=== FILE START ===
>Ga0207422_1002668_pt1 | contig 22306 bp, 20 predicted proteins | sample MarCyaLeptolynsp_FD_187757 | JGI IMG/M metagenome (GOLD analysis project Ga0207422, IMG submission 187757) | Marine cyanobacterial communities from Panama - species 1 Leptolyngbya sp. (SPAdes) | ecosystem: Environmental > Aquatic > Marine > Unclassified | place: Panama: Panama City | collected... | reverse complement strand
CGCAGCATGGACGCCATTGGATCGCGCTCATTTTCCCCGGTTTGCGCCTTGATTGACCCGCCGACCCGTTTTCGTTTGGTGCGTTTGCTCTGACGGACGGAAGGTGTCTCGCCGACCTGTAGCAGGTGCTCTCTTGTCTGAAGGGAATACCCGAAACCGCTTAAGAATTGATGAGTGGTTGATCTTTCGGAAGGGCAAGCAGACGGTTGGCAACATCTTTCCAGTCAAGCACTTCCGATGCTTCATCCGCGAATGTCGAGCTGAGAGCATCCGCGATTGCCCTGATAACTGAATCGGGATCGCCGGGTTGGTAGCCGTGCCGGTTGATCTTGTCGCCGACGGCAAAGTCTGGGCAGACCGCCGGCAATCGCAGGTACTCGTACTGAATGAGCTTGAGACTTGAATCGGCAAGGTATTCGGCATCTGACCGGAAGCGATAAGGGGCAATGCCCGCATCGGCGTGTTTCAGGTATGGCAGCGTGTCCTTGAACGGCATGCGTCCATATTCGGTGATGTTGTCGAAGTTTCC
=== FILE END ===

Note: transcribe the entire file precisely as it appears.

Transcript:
>Ga0207422_1002668_pt1 | contig 22306 bp, 20 predicted proteins | sample MarCyaLeptolynsp_FD_187757 | JGI IMG/M metagenome (GOLD analysis project Ga0207422, IMG submission 187757) | Marine cyanobacterial communities from Panama - species 1 Leptolyngbya sp. (SPAdes) | ecosystem: Environmental > Aquatic > Marine > Unclassified | place: Panama: Panama City | collected... | reverse complement strand
CGCAGCATGGACGCCATTGGATCGCGCTCATTTTCCCCGGTTTGCGCCTTGATTGACCCGCCGACCCGTTTTCGTTTGGTGCGTTTGCTCTGACGGACGGAAGGTGTCTCGCCGACCTGTAGCAGGTGCTCTCTTGTCTGAAGGGAATACCCGAAACCGCTTAAGAATTGATGAGTGGTTGATCTTTCGGAAGGGCAAGCAGACGGTTGGCAACATCTTTCCAGTCAAGCACTTCCGATGCTTCATCCGCGAATGTCGAGCTGAGAGCATCCGCGATTGCCCTGATAACTGAATCGGGATCGCCGGGTTGGTAGCCGTGCCGGTTGATCTTGTCGCCGACGGCAAAGTCTGGGCAGACCGCCGGCAATCGCAGGTACTCGTACTGAATGAGCTTGAGACTTGAATCGGCAAGGTATTCGGCATCTGACCGGAAGCGATAAGGGGCAATGCCCGCATCGGCGTGTTTCAGGTATGGCAGCGTGTCCTTGAACGGCATGCGTCCATATTCGGTGATGTTGTCGAAGTTTCC